LeBron James, thinking like an MVP

Terry Pluto and Brian Windhorst's new book "LeBron James: The Making of an MVP" capitalizes on the two Ohio-based sportswriters' deep knowledge of LeBron James and his career to date. They have been kind enough to let us excerpt the book on TrueHoop. Chapter 18 is called "I Have to be 10 Times Better" and occurs just after the Spurs humiliated the Cavaliers in the 2007 NBA Finals.

LeBron James' journey to the 2009 Most Valuable Player award began in silence.

It was the day after the Cleveland Cavaliers were swept out of the 2007 NBA Finals by the San Antonio Spurs. As is usual at the end of the season, the players arrived at the arena to clean out their lockers and talk a bit to the coaches and media about the season.

LeBron had nothing to say -- to anyone. He was exhausted. He was discouraged.

He didn't take much satisfaction from the Cavs knocking out the Detroit Pistons in the 2007 Eastern Conference Finals. What bothered LeBron was knowing that the Cavaliers were not good enough to win a championship. He'd never say it, but when any serious basketball person thought of a starting backcourt for a contending team, Sasha Pavlovic and Larry Hughes didn't come to mind.

In fact, it was amazing the Cavs had won 50 games with those guards. That they had knocked off Detroit in six games in the Eastern Conference Finals. Or that a team with only three notable big men in Drew Gooden, Zydrunas Ilgauskas and Anderson Varejao had even played in the Finals. The team needed work, and LeBron knew it.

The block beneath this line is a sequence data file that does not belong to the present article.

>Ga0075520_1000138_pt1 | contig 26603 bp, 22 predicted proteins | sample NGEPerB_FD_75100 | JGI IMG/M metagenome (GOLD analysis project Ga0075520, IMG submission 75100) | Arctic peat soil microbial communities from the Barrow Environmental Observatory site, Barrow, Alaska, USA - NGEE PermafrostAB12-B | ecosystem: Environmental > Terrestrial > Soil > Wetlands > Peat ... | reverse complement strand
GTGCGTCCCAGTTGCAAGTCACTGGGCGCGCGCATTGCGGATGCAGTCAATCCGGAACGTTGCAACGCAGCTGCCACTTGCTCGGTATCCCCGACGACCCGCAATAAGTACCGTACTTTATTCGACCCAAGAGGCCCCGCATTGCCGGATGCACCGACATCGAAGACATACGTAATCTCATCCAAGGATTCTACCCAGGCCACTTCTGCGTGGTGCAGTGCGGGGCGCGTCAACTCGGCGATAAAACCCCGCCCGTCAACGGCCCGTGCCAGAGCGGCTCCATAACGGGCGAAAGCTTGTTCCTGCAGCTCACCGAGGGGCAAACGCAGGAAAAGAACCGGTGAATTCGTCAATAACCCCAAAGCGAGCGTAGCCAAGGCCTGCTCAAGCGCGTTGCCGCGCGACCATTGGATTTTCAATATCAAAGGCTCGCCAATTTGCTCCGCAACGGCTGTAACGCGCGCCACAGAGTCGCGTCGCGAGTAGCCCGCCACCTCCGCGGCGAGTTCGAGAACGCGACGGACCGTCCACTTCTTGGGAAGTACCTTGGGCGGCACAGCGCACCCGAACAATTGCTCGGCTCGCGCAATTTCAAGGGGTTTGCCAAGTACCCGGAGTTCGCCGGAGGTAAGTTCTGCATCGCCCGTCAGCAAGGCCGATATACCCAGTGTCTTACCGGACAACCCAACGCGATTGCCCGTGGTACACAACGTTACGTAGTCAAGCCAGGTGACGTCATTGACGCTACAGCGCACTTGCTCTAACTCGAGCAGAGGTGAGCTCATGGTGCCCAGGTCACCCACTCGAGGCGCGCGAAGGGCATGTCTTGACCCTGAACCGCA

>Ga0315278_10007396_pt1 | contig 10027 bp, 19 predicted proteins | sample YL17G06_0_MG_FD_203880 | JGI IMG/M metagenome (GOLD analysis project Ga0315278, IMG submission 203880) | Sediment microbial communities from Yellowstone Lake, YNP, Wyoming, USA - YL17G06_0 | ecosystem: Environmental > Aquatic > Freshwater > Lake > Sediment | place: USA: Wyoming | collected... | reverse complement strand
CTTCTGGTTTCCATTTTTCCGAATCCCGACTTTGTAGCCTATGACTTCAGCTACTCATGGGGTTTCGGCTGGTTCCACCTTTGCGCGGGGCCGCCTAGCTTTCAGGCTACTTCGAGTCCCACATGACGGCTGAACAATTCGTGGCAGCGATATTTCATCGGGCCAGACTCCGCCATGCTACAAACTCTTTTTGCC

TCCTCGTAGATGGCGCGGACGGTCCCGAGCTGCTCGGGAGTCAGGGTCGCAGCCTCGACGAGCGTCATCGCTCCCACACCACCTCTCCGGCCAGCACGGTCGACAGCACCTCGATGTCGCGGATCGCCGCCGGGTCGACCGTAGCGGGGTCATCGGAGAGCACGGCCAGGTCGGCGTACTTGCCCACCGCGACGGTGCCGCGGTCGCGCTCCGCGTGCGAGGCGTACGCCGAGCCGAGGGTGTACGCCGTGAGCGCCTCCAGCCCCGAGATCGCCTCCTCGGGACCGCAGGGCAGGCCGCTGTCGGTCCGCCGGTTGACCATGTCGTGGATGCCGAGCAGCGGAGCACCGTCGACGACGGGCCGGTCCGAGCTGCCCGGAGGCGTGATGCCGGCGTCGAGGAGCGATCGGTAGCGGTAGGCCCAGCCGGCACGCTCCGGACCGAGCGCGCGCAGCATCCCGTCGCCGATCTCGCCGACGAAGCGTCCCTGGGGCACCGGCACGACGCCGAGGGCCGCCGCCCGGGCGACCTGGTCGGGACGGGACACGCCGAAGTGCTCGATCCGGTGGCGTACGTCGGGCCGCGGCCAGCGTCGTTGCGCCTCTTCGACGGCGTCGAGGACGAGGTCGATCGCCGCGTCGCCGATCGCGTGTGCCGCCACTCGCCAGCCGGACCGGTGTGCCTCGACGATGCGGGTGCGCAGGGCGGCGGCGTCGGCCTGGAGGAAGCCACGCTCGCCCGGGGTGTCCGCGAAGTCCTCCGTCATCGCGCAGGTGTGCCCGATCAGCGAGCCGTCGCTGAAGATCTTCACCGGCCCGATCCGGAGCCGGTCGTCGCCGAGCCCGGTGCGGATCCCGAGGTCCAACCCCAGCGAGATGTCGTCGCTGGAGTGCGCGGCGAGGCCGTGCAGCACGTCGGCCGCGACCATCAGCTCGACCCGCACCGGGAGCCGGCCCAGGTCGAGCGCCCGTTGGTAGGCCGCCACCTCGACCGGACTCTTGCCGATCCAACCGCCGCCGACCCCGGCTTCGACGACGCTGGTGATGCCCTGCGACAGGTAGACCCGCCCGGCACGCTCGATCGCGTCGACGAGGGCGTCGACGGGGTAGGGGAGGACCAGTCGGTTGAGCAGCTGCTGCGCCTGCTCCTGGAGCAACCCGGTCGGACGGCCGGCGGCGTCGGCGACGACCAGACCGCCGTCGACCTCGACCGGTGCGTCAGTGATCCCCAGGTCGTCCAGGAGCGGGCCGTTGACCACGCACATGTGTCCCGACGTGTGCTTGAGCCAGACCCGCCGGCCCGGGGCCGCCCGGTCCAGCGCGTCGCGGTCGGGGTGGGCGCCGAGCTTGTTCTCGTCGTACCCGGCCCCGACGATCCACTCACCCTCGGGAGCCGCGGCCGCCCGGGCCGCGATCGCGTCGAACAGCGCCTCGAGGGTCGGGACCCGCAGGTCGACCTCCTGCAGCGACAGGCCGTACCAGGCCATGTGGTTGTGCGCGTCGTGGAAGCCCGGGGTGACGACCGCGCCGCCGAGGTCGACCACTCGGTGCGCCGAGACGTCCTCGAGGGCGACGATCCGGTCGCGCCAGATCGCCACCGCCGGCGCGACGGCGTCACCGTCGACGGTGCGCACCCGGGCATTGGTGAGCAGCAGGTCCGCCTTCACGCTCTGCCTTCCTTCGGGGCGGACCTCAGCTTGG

He looked back at the San Antonio sweep and knew it wasn't all the fault (or lack of talent) of his teammates. In those four games, he shot 36 percent from the field. In those four games, he made 22 turnovers. In those four games, he couldn't get to the basket as he wanted; he couldn't find the touch on his jumper. In those four games, he felt very human. "I need to definitely get better," LeBron said immediately after the Finals. "Once I get better, our team will automatically get better, and I know that. I have to do everything that I've done well and try to improve in order for us to be a better team next year."

LeBron noticed the Spurs were daring him to shoot ... not just long distance from three-point range, but closer to the basket. They gave him open 18-footers. Open 15-footers. He even struggled at the foul line, making only 69 percent.

"We went up against a better team in this series, and everybody has to be better coming into next season," LeBron said. "I have to be ten times better. Our team has to be ten times better. We have to be better. Me, as an individual, I have to be much better on and off the court, and that will carry our team to higher levels. I think it starts with me first and then it will trickle down to everybody else."

This is where it's so easy to forget that LeBron was only 22 years old, so easy to forget that athletes of any age tend to make excuses for themselves and their teams -- or settle for finishing second. It would have been natural for LeBron to think about how no one expected the Cavs to beat Detroit in the Eastern Conference Finals, much less play for a title. It would have been tempting for most players to shrug off the poor shooting in the Finals as a product of not having much help from his teammates. Larry Hughes was hurt, having played only two games and scored a grand total of two points. Zydrunas Ilgauskas had had a rough series, shooting only 45 percent and averaging 7.8 points. Other than Drew Gooden (12.8 points, 8.3 rebounds), no other Cavalier even played his normal game against the Spurs.